Friday, February 03, 2017

Pythonistas (and a Python!) at PyCon Jamaica

This past November marked the first PyCon Jamaica. Held in the capital, Kingston, the conference began on November 17th with a day of tutorials followed by a single track of talks on November 18th. I attended both as a representative of the Python Software Foundation, which sponsored the conference, and as a speaker.

Python in Kingston’s Higher Education 

Kingston, home to approximately 33% of Jamaicans, boasts several institutions of higher learning including the Caribbean Maritime Institute and the Mona campus of the University of the West Indies. PyCon Jamaica kicked off with tutorials at the University of the West Indies. Most of the tutorials focused on introductory topics (e.g. Introduction to Plone). Participants came from a wide range of backgrounds including mechanical engineers or undergraduates with a marketing concentration. Interestingly I was informed Python isn’t a part of the standard computer science offering at the university yet it has become a language of considerable interest in many of Kingston’s professional sectors.

David Bain, organizer of PyCon Jamaica and the local Python Jamaica user group, explained that he thinks the interest in Python has risen as students have become increasingly exposed to web technologies. Bain added that PyCon Jamaica is a way to help demonstrate to students and professionals the various applications Python has. "Jamaica wants to be seen as a viable source for local and North American nearshore developer talent, our event signals that software development talent is here," Bain explained.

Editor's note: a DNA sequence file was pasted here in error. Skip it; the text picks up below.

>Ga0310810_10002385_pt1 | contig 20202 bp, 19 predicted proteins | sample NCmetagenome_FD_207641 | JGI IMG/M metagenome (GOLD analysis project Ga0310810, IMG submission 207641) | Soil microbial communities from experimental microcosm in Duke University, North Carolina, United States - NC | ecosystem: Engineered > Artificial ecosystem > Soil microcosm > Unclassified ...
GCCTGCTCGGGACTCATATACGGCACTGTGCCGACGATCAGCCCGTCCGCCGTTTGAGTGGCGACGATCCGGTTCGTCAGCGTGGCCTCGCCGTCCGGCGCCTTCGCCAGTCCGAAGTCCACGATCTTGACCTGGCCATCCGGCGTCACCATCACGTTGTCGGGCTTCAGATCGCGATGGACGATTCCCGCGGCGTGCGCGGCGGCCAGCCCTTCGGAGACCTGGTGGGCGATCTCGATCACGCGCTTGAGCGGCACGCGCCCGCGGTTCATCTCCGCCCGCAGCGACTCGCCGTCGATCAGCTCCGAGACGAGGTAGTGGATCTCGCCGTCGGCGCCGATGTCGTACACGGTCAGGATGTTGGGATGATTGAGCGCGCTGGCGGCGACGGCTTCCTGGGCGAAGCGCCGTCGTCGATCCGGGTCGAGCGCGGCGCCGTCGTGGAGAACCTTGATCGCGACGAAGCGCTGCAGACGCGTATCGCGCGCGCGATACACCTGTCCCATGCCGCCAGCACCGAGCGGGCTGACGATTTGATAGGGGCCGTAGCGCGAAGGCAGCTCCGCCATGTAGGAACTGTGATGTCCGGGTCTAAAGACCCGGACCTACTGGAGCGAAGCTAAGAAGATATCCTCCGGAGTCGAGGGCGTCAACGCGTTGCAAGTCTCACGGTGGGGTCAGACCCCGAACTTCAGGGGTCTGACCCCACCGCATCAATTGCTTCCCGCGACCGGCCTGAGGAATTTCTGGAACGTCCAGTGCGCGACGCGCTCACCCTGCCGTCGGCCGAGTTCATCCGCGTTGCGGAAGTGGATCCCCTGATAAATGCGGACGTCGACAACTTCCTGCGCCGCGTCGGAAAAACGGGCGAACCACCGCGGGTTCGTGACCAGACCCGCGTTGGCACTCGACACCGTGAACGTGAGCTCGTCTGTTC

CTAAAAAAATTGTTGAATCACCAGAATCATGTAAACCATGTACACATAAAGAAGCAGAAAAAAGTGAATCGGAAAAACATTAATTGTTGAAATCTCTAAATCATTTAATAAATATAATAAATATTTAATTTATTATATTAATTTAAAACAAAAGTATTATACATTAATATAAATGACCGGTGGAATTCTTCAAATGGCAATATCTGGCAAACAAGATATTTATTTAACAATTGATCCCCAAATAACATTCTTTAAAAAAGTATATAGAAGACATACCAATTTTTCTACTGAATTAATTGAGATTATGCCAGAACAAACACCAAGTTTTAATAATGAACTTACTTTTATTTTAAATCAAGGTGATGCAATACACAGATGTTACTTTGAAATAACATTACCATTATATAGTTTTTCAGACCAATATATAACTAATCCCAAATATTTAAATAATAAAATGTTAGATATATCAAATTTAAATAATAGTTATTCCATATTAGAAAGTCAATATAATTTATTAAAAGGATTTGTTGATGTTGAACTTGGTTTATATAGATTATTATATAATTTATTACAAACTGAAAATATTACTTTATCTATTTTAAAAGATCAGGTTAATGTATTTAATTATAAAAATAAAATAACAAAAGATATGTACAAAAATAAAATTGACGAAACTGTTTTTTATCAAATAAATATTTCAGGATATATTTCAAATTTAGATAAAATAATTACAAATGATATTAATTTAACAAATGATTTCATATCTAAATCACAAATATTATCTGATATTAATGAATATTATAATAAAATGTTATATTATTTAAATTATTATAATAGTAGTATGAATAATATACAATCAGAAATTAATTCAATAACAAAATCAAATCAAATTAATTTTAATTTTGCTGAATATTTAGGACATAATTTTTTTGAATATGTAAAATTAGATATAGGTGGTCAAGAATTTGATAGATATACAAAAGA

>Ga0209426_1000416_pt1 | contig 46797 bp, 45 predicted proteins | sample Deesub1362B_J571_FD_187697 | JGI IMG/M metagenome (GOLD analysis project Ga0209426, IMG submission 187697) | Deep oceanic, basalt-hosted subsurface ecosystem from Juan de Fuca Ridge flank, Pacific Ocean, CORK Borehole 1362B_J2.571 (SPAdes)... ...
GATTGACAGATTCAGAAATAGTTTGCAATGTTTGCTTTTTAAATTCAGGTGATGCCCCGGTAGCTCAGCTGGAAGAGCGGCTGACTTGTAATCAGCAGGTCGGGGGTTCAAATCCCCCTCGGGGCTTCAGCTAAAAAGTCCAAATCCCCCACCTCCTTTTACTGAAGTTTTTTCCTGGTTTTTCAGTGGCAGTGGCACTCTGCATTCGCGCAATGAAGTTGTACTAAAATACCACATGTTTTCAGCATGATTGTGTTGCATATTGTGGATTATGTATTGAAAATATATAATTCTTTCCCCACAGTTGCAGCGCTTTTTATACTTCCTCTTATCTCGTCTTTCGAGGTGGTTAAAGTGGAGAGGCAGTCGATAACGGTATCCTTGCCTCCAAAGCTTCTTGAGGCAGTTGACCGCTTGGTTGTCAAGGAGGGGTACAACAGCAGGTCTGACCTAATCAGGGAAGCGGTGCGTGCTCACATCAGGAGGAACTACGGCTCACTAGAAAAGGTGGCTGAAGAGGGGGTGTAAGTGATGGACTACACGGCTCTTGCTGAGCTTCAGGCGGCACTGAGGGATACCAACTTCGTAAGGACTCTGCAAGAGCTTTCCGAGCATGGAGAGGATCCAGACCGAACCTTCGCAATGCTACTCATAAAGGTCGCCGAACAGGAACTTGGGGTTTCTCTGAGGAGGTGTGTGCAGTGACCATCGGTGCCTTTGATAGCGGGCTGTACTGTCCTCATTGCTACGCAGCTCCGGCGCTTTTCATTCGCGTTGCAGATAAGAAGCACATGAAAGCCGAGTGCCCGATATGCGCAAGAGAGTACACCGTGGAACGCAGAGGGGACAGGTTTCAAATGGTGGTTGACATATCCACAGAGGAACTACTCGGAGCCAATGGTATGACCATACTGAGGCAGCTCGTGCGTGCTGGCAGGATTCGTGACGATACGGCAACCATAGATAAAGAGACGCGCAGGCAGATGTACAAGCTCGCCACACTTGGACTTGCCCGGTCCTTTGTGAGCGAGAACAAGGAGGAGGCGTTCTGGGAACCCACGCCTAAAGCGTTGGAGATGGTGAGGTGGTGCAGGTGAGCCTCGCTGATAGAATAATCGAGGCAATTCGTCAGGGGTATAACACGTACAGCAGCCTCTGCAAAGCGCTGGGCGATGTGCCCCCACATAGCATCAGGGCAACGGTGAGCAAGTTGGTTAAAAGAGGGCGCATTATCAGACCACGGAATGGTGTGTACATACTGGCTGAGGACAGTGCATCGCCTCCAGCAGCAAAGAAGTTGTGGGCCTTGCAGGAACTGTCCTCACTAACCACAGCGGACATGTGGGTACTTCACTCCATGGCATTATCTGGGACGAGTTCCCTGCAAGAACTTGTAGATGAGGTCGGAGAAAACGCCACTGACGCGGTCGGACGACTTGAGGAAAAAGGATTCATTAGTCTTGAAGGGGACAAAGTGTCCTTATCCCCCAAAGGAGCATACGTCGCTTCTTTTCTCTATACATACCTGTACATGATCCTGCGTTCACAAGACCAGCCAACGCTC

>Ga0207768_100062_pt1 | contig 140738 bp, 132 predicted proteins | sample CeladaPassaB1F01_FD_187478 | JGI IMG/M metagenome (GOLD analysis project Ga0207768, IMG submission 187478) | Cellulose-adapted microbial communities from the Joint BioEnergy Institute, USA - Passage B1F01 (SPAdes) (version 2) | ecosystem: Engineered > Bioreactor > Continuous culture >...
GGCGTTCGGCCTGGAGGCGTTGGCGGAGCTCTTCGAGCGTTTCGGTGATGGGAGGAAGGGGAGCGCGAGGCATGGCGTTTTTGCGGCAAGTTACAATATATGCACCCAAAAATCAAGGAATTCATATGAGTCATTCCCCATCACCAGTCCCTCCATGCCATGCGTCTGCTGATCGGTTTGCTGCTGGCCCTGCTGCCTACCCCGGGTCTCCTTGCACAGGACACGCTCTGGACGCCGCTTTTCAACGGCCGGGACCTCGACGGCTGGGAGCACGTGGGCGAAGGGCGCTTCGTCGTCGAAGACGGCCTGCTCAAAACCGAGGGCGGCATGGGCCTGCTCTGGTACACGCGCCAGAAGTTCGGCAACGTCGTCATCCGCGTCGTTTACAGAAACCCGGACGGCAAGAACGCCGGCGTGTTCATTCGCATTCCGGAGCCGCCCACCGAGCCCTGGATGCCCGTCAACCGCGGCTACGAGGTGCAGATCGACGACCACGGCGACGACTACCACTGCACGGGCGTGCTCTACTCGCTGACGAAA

Modernizing the Public Sector with Python

Conference talks were held at the Hope Zoo, a facility housing vast botanical gardens, a zoo, and a community center. There were three international speakers, Joir-dan Gumbs of IBM, Star Ying of the US Dept of Commerce, and myself, alongside several local speakers. The tutorials had been more student-centric, but the conference catered to those using Python in the Jamaican public sector.

A common theme from local speakers highlighted how Python has helped local professionals modernize outdated practices. Marc Murray of the Jamaican Ministry of Health described how he has used Python throughout his career of fifteen-plus years to automate processes and enable better data collection and data sharing. More than one speaker acknowledged that struggle of institutional knowledge silos in the local government. With Python, though, these knowledge silos have started to be disrupted. Agencies are able to share the same data sets with greater ease and promote transparency.

Python's data-processing power was the star in a talk by student Dominic Mills. Mills recently completed an internship at CERN, where he built a Django prototype for debugging hardware in future experiments. Crucial to this project was not only the collection of data via Celery but the capacity to analyze it. Mills used bokeh for real time analysis of the sensor data, permitting monitoring and alarms to be raised if unfavorable conditions were found.

Collectively the speakers at PyCon Jamaica reflect how Jamaican programmers are embracing Python for data collection and analysis in a variety of specialties. Python’s open source packages and rich community support seemed to be its biggest selling points. Speaker Joir-dan Gumbs commented that, “the best part for me was the presentations of how Python is enhancing the lives of Jamaicans, as well as the networking.”

I’m excited to see what PyCon Jamaica 2017 will hold. Already the conference is rich in data science and data visualization content. After all, if PyCon Jamaica 2016 included an appearance from the Hope Zoo’s own python what will we see next? Perhaps two pythons, and of course many more Jamaican Pythonistas.